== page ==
3D human action analysis and recognition through GLAC descriptor on 2D motion and static posture images

Bulbul, Mohammad Farhad, Islam, Saiful, Ali, Hazrat

arXiv.org Machine Learning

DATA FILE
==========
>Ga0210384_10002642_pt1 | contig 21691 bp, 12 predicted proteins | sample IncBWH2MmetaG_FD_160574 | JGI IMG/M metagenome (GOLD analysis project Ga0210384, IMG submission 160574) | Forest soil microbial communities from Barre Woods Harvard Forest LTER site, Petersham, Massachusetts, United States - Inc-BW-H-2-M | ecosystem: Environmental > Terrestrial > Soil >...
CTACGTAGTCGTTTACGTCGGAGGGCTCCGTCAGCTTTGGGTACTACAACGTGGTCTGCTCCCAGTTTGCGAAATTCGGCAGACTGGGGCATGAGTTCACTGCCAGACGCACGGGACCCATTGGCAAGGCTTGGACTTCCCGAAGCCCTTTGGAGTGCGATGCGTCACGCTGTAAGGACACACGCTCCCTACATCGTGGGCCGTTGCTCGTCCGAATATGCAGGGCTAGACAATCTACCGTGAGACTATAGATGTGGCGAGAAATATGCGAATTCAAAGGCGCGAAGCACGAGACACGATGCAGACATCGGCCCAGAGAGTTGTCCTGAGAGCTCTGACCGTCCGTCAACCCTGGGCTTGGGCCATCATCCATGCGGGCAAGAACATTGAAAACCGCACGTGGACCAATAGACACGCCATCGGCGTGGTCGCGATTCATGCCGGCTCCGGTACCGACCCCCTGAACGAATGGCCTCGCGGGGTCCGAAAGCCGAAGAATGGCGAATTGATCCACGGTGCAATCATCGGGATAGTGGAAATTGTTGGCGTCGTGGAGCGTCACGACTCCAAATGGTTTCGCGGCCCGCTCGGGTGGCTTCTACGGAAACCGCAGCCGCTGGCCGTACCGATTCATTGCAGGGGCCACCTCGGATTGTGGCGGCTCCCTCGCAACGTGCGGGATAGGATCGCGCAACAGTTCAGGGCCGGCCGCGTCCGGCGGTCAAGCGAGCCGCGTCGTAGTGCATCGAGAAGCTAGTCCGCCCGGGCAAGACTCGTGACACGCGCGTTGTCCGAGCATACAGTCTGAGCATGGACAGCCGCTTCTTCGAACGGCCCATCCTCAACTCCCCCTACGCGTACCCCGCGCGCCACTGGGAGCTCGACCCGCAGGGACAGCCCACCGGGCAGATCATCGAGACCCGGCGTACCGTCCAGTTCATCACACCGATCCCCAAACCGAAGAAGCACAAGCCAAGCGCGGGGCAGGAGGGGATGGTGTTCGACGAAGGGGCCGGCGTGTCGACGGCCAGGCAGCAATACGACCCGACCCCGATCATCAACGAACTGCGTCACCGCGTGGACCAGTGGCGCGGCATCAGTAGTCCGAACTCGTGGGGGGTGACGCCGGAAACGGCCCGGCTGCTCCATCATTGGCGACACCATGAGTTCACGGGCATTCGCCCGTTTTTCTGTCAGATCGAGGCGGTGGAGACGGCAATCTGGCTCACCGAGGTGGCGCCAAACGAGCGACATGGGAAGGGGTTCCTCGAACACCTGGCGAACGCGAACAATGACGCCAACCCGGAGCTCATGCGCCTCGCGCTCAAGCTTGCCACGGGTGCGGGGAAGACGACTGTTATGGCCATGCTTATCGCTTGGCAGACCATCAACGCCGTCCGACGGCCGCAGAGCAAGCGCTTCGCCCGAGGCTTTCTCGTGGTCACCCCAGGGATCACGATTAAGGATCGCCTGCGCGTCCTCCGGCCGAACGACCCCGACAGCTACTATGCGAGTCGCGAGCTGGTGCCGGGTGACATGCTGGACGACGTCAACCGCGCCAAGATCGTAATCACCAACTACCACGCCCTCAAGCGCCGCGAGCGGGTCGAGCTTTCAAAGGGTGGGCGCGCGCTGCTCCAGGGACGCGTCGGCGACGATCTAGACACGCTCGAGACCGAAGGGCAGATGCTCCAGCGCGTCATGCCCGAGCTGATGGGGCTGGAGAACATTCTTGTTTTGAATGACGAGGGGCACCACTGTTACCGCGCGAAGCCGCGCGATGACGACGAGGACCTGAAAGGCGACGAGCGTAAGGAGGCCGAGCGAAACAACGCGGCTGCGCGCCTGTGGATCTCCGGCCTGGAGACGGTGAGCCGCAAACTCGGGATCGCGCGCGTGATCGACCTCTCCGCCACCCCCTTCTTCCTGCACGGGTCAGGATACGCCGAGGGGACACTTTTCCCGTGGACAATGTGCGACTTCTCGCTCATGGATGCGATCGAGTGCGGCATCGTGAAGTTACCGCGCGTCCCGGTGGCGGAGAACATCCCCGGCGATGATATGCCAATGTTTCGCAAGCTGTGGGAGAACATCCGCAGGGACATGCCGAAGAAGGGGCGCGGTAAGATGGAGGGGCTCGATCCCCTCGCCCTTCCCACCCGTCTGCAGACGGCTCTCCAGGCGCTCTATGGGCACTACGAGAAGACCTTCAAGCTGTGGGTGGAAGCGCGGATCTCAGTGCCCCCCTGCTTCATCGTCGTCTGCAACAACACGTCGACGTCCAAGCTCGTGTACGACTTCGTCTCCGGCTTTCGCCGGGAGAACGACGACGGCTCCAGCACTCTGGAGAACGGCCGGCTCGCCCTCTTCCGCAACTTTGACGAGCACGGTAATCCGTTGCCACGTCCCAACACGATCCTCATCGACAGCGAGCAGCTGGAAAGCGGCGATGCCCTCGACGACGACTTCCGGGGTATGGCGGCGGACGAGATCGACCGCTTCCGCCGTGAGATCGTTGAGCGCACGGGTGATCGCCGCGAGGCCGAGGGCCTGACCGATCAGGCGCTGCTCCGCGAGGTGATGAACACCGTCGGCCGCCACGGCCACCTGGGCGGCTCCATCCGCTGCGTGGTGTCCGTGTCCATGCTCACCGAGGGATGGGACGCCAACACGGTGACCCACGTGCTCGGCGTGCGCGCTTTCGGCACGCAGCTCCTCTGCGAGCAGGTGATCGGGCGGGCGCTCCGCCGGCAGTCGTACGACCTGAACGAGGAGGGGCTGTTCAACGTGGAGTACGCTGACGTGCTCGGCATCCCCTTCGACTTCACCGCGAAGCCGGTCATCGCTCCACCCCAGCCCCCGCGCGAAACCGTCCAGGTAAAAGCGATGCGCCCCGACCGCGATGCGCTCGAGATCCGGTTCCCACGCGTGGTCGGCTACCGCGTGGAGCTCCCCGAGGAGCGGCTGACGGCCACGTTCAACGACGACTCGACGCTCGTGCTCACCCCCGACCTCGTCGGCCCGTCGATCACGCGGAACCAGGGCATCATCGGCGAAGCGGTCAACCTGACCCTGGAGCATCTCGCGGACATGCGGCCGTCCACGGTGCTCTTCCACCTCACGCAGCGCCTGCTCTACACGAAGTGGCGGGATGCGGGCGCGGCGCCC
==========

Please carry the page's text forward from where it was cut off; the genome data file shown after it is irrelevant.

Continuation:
Farhad Bulbul is with the Department of Mathematics, Jessore University of Science and Technology, Bangladesh (email: farhad@just.edu.bd). Saiful Islam is with the Department of Mathematics, Bangabandhu Sheikh Mujibur Rahman Science & Technology University, Bangladesh. Dr. Hazrat Ali is with the Department of Electrical and Computer Engineering, COMSATS University Islamabad, Abbottabad Campus, Pakistan (email: hazratali@cuiatd.edu.pk). Abstract-- In this paper, we present an approach for identification of actions within depth action videos. First, we process the video to get motion history images (MHIs) and static history images (SHIs) corresponding to an action video based on the use of 3D Motion Trail Model (3DMTM). We then characterize the action video by extracting the Gradient Local Auto-Correlations (GLAC) features from the SHIs and the MHIs. The two sets of features i.e., GLAC features from MHIs and GLAC features from SHIs are concatenated to obtain a representation vector for action. Finally, we perform the classification on all the action samples by using the l2-regularized Collaborative Representation Classifier (l2-CRC) to recognize different human actions in an effective way. We perform evaluation of the proposed method on three action datasets, MSR-Action3D, DHA and UTD-MHAD. Through experimental results, we observe that the proposed method performs superior to other approaches. I. INTRODUCTION Research in human action recognition (HAR) is considered as one of the most interesting domains of computer vision. The action recognition system is being extensively applied in human security system, medical science, social awareness, and entertainment [1], [2], [3], [4].. Indeed, to develop an applicable action recognition system, researchers still need to win against the odds due to diversity in human body sizes, appearances, postures, motions, clothing, camera motions, viewing angles, and illumination. In the early stage, the human action recognition system was developed by researchers based on RGB data [5], [6], [7], [8].

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